The first part of ISO 26262 outlines terms and abbreviations used by the standard.
The second part defines management tasks required during different phases of a system’s safety life cycle.
It also outlines the organisational prerequisites that need to be fulfilled to develop a system in accordance with a required ASIL – an automotive safety integrity level relating to each level of a security requirement. ISO 26262 contains certain recommendations regarding different protective measures, depending on the level a system comes under.
The third part describes the concept phase, outlining the requirements, hazard analysis and risk assessments that have to be carried out.
The hazard analysis involves identifying potential threats to a system. To do this, malfunctions are examined. Each hazard is categorised according to ASIL level A to D, or classified as not safety-critical. The higher the ASIL level, the increasingly tight safety requirements become.
The fourth part deals with development processes on a system level in keeping with the V-Model. Methods and work products are outlined for each individual process.
Methods used to meet a requirement are classified according to each ASIL – as optional, recommended or strongly recommended. If a method that is not named can be shown to be effective, it may also be used.
The fifth part deals with development processes on a hardware level in keeping with the lower segment of the V-Model. It also outlines methods and work products for each individual process.
Methods used to meet a requirement are classified according to each ASIL – as optional, recommended or strongly recommended.
The sixth part deals exclusively with development processes on a software level in keeping with the lower segment of the V-Model. It also outlines methods and work products for each individual process.
The ASIL classification model applies in the same way as the other layers.
The seventh part deals with the process of production and installation planning. The aim is to meet the requirements of functional safety during the production and installation process.
The aim of the eighth part is to define and delegate responsibilities. The requirements of the safety life cycle are specified and configuration and change management are explained. This also involves defining how tools are used.
The ninth part deals with requirements decomposition with respect to ASIL and criticality analysis. Further part look at different analysis methods used to gain a better understanding of safety-critical failures and system breakdowns.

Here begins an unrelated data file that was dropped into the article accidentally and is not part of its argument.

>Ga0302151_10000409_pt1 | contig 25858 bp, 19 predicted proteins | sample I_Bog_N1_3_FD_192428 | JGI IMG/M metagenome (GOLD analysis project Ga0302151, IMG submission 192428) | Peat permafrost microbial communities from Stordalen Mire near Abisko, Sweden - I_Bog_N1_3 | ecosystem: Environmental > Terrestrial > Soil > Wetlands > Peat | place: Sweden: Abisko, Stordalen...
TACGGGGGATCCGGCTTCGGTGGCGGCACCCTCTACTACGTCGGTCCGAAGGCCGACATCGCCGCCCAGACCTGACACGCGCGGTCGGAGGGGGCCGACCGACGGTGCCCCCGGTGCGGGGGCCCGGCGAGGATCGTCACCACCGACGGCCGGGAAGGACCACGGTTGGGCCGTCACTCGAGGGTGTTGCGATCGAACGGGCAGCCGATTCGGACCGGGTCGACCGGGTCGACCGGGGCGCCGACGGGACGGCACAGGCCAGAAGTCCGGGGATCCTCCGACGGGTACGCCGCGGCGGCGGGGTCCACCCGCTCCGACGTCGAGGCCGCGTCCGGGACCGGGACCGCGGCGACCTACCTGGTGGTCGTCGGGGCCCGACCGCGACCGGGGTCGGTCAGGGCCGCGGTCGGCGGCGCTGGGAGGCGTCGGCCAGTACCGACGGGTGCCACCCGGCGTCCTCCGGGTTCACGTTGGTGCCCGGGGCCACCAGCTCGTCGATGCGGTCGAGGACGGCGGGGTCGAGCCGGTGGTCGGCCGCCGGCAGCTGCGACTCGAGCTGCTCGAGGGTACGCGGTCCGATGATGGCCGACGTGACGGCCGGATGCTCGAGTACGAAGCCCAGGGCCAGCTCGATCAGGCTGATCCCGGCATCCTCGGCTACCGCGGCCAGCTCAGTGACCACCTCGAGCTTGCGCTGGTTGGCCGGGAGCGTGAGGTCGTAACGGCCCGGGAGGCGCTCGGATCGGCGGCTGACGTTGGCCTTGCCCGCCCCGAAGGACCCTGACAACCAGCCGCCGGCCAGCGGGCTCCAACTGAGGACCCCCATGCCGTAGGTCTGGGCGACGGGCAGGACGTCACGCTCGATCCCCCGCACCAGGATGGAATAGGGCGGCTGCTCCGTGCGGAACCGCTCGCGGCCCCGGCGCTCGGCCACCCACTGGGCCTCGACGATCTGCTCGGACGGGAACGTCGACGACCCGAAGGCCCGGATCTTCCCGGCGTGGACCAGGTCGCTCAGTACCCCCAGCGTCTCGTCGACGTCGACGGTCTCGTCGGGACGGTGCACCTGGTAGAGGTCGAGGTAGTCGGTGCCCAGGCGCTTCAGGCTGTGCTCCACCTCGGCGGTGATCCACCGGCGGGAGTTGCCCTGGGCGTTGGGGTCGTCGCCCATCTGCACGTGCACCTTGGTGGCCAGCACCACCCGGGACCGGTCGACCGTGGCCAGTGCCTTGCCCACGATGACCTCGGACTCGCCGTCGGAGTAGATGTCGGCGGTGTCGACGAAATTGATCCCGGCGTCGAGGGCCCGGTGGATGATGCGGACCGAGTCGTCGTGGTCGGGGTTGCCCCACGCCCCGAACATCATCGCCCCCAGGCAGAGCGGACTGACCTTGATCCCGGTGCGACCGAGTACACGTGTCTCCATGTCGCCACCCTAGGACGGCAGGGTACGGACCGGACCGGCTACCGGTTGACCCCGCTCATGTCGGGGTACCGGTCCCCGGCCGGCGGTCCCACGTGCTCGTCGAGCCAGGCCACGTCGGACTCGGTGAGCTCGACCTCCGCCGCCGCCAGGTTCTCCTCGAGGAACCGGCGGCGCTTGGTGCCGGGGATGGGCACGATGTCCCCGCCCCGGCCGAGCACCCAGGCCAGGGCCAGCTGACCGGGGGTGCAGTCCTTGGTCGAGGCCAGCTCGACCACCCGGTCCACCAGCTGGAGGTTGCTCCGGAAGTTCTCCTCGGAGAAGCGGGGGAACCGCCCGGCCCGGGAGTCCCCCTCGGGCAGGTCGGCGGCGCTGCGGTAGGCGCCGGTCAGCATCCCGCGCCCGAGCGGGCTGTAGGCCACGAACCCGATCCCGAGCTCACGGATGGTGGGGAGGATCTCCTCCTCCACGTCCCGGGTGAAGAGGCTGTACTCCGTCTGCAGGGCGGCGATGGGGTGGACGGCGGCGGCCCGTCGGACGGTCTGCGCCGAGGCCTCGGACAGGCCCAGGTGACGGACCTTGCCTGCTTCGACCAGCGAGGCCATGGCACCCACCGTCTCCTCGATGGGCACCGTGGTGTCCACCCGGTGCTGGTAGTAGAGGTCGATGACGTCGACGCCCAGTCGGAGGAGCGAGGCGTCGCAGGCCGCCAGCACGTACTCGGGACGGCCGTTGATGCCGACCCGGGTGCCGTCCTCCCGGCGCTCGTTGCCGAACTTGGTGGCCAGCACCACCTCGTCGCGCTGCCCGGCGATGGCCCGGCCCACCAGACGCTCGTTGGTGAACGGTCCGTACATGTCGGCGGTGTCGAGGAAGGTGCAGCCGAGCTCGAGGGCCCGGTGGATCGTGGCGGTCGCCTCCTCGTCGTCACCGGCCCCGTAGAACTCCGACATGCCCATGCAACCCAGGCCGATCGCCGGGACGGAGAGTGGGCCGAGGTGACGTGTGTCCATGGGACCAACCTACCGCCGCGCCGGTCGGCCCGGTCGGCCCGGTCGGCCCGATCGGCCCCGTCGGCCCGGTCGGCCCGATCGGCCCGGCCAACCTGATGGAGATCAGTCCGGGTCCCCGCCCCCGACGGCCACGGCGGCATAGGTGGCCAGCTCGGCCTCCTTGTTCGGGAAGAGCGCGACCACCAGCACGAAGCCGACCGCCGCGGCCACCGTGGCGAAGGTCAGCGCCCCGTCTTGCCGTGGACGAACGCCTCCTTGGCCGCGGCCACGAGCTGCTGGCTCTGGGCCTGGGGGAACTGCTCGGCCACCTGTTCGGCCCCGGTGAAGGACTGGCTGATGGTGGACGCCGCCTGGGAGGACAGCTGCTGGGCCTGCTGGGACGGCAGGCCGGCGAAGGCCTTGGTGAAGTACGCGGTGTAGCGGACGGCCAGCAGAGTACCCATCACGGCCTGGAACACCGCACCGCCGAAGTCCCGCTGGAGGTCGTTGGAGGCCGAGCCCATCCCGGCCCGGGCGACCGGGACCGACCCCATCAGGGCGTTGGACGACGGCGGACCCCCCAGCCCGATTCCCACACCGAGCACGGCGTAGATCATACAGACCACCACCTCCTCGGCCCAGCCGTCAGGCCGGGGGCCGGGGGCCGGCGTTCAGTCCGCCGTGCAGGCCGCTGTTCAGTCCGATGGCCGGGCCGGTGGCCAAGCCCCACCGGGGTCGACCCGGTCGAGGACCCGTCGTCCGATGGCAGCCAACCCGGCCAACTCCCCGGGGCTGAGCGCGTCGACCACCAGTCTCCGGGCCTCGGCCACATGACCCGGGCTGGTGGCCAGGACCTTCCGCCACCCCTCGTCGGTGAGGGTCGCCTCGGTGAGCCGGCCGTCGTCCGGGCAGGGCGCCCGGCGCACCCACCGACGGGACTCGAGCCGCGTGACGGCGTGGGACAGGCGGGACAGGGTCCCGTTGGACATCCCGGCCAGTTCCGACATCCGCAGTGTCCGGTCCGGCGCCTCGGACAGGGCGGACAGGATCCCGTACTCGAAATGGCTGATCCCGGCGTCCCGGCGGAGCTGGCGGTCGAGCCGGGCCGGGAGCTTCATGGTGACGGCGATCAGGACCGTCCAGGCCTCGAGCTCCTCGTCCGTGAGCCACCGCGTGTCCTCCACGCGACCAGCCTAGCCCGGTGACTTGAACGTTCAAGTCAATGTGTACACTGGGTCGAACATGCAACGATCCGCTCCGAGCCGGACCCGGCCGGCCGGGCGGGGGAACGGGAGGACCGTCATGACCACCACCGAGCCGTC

The tenth part provides examples of applications and supplementary details on ISO 26262.
This part is more for information purposes.
The eleventh part explains the impact ISO 26262 can have on the activities of semiconductor producers.
The last part deals with motorcycle development.
Scrum@Scale encourages companies to scale theirexisting scrum setting rather than establish a new framework. Instead of laying down rules, Scrum@Scale poses questions to allow stakeholders to develop scaling concepts themselves.
Synchronisation is achieved by using a product owner cycle and a scrum master cycle.
The structure of Nexus is even more minimalist than LeSS, based on low levels of formalised rules. These grant teams more leeway, synchronised by a Nexus integration team. By allowing for a higher degree of freedom, Nexus makes it possible for stakeholders to organise their own tasks more.
The scaled agile framework (SAFe) is the predominant model used by the automotive electronics industry to scale agile methods and practices on any level of the organisation. SAFe is particularly well suited to large development units responsible for delivering a high number of client projects in parallel.
Levels of the business covered by SAFe
We use SAFe to synchronise these different levels by using a release train, also in order to allow your company to deliver continual benefit.
Large-scale scrum is particularly useful if your company needs to synchronise lots of scrum teams developing a system together. By synchronising scrum events, all stakeholders gain the same understanding. LeSS is based on a radically straightforward philosophy that is an excellent match for certain constellations within companies.
LeSS comprises a number of very simple fundamental elements
Security-centric processes are primarily useful when it comes to effective risk assessment.
They allow you to understand where potential threats will need to be thought about – in product development, production, and even during everyday use of the connected vehicle.
Measures designed to protect technology can be derived from the findings of risk assessments.
These allows you to protect connected vehicles from cyberattacks.
Protecting critical IT infrastructure according to ISO 27000 will prevent third-party access to connected vehicles via the back-end systems of the vehicle manufacturer, its suppliers and the service providers.